"After all being said, I now recall a Malay family of a mother and two teenage daughters in my cab last night. On the way, they were talking in Malay, which I don't understand. They talked and laughed, laughed and talked, for the whole journey. Nothing in this world seemed to be able to spoil their high spirit. And that's the spirit I like to adopt." Dr.Cai Mingjie.. a ex-PhD taxi driver.


WB said...

Another uniquely "DOASC" piece. Keep them coming James.

As I stay at the East Coast, I always leave a $10 tip for the taxi driver whenever I return from my overseas trip. This is the right thing to do.

Why do I do this? Well, every time when I leave for overseas, I always see long queues of taxis at the airport and I guess that it must have been a really long wait for them. The scene is especially poignant at night when you see a long queue of lighted taxis before the terminals.

Diary of a Singaorean Cabby said...

Hi, WB,

I'm really touched by your kind heart and empathy for taxi drivers.

I believe you!!!


Unknown said...

ERP will increase again next week.
Good luck.

SG Web Reviews

Anonymous said...

Nice article. Keep up the Good Work!

Unknown said...

Interesting reading gives an insight into the thoughts of taxi drivers and Singaporeans. I guess like all else in this world there are good and bad people everywhere. I have experienced a lot of not so nice taxi drivers. Really dissapointing as I travel mainly by taxi, sometimes I want to take a taxi, but will rather take public transport as taxi drivers can upset your day. My most recent episode I coughed in the car and the taxi driver totally abused me, turning around rolling down all the windows and aggressively saying you expect me to breathe in your germs. Yesterday hailed a taxi and he rolled down his window screamed out "WHERE!" and when the answer was not to his liking he sped away. There are a lot of good taxi drivers but the bad one's give the industry a bad name, and i do not think that most taxi drivers will think they have to be curteous and polite in this role.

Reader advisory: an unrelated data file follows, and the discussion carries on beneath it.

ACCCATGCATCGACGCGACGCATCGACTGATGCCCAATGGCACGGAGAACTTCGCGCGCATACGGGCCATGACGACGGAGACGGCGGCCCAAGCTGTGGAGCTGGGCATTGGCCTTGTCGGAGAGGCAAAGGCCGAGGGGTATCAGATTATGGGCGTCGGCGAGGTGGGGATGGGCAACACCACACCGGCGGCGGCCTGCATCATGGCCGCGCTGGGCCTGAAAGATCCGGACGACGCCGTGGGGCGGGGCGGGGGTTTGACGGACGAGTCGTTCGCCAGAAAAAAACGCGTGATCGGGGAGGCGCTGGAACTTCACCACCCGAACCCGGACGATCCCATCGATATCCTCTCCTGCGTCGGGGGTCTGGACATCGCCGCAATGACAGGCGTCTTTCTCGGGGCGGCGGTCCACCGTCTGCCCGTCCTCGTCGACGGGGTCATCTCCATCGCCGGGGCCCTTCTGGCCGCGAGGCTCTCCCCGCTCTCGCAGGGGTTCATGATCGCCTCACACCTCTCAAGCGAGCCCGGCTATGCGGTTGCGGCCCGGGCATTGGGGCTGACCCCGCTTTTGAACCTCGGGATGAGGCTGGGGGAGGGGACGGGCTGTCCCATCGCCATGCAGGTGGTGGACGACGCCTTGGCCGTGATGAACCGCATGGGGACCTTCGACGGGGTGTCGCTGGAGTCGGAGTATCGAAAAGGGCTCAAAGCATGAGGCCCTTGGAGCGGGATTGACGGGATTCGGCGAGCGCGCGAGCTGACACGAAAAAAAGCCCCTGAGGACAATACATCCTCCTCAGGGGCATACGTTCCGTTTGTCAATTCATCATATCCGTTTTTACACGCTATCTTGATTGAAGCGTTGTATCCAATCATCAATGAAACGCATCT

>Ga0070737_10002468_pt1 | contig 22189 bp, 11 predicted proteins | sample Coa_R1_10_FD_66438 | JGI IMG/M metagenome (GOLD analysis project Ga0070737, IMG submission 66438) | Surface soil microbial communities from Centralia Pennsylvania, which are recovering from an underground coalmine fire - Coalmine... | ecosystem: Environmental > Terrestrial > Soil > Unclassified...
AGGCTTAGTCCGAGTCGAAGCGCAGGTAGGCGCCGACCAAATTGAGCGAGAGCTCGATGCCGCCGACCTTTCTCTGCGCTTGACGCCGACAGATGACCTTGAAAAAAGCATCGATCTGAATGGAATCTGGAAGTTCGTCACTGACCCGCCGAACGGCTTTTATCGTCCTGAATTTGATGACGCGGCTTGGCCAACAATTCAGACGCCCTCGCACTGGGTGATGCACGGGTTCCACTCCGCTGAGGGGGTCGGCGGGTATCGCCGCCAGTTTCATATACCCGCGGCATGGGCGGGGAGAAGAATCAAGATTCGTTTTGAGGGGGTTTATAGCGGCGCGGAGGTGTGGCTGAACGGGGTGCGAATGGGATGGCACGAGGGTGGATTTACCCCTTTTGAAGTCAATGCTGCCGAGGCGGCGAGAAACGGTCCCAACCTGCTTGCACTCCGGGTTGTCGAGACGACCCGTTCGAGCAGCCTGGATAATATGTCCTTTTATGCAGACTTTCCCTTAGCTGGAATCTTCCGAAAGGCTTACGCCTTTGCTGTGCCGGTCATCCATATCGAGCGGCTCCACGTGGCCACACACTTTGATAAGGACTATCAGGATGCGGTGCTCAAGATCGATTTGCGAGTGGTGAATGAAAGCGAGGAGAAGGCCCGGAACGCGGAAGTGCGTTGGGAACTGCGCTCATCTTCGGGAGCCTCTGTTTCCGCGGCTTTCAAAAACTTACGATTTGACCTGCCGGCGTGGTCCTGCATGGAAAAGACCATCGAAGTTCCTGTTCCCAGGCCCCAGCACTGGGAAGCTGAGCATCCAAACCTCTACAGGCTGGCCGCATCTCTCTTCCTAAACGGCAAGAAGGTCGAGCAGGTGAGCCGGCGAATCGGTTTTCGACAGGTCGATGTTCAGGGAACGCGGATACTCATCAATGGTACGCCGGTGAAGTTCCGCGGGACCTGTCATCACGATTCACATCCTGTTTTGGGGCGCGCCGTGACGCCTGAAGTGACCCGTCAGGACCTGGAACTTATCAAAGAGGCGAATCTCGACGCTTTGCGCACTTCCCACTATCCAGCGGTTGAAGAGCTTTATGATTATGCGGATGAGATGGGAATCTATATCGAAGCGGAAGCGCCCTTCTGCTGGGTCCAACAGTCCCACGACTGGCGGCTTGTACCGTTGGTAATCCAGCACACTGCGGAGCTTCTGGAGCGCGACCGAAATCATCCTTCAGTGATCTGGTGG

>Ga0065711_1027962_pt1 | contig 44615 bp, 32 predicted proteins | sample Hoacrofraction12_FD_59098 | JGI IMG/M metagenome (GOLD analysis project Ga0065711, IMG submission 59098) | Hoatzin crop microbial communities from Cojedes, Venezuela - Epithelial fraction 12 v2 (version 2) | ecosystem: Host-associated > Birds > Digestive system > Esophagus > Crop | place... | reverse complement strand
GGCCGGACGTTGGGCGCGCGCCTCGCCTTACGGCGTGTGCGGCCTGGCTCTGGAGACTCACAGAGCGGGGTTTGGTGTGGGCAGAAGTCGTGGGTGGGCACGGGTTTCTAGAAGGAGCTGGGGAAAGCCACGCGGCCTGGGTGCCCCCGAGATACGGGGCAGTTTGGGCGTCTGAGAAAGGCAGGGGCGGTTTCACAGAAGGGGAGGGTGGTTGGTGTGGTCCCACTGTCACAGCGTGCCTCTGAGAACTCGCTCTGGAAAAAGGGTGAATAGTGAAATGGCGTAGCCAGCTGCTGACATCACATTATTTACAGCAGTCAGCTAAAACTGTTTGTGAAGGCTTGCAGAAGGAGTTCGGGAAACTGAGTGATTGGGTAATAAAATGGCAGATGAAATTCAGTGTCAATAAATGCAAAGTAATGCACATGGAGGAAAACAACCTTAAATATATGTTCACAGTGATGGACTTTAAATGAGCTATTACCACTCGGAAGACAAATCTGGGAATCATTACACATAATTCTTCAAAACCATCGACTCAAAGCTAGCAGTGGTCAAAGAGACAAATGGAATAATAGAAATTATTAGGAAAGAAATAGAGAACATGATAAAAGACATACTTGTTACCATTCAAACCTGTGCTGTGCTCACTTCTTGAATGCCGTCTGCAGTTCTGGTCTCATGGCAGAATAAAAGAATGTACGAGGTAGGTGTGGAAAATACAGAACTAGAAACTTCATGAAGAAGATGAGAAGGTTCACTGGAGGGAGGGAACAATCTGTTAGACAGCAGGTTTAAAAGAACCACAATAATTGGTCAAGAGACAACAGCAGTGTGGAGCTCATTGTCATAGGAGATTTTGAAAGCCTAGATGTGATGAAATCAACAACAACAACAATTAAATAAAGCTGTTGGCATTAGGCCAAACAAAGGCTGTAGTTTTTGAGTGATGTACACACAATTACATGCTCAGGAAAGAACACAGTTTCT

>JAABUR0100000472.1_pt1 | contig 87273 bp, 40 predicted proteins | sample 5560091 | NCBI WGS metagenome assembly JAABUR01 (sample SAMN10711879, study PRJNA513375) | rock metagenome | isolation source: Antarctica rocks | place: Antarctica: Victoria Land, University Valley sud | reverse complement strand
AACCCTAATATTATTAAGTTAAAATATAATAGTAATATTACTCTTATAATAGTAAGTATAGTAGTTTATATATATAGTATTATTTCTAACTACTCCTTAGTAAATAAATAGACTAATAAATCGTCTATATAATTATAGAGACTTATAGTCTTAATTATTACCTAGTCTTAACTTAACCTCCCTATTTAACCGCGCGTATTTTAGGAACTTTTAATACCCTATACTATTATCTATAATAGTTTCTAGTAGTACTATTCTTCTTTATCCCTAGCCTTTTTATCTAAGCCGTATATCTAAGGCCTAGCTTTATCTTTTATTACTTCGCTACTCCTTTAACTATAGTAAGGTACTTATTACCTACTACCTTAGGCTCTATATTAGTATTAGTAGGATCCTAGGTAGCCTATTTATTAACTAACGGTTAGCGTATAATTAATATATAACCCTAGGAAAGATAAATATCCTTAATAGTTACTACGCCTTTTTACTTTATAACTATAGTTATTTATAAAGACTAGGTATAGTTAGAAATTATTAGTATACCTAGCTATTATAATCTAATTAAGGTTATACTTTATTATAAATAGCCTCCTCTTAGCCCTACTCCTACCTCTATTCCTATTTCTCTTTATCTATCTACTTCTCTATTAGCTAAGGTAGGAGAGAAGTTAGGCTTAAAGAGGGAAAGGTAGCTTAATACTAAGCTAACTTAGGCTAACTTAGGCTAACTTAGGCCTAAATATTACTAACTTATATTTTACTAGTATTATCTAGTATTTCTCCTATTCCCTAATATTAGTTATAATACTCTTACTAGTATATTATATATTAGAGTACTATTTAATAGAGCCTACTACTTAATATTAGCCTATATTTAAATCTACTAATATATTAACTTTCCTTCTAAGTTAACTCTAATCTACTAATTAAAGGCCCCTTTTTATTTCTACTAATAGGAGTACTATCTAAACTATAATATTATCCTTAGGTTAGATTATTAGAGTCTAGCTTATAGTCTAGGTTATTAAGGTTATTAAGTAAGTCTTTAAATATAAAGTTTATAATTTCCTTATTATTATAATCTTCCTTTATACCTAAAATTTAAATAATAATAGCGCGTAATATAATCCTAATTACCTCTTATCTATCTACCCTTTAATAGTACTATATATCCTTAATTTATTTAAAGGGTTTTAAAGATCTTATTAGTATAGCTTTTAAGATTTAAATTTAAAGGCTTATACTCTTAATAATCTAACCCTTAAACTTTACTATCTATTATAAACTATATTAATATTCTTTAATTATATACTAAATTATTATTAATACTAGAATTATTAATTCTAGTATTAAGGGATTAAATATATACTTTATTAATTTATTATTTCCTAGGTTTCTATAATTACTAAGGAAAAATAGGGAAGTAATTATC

Anonymous said...

Keep writing James! I'm always looking forward to your posts ;)

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Unknown said...
This comment has been removed by the author.
Unknown said...

I am Tassana from Mainichi newspaper, Japan Bangkok Bureau.
I am very interested in you life. Would you mind giving me an interview?
Please contact me by the email address
Thank you very much

Unknown said...

I am Tassana from Mainichi newspaper, Japan, Bangkok bureau.
I am very interested in your life, Would you mind giving me an interview?
Please contact me as the below email address

Anonymous said...

Good blog posts. Thank you for sharing the insightful views of being a taxi driver. Very nice.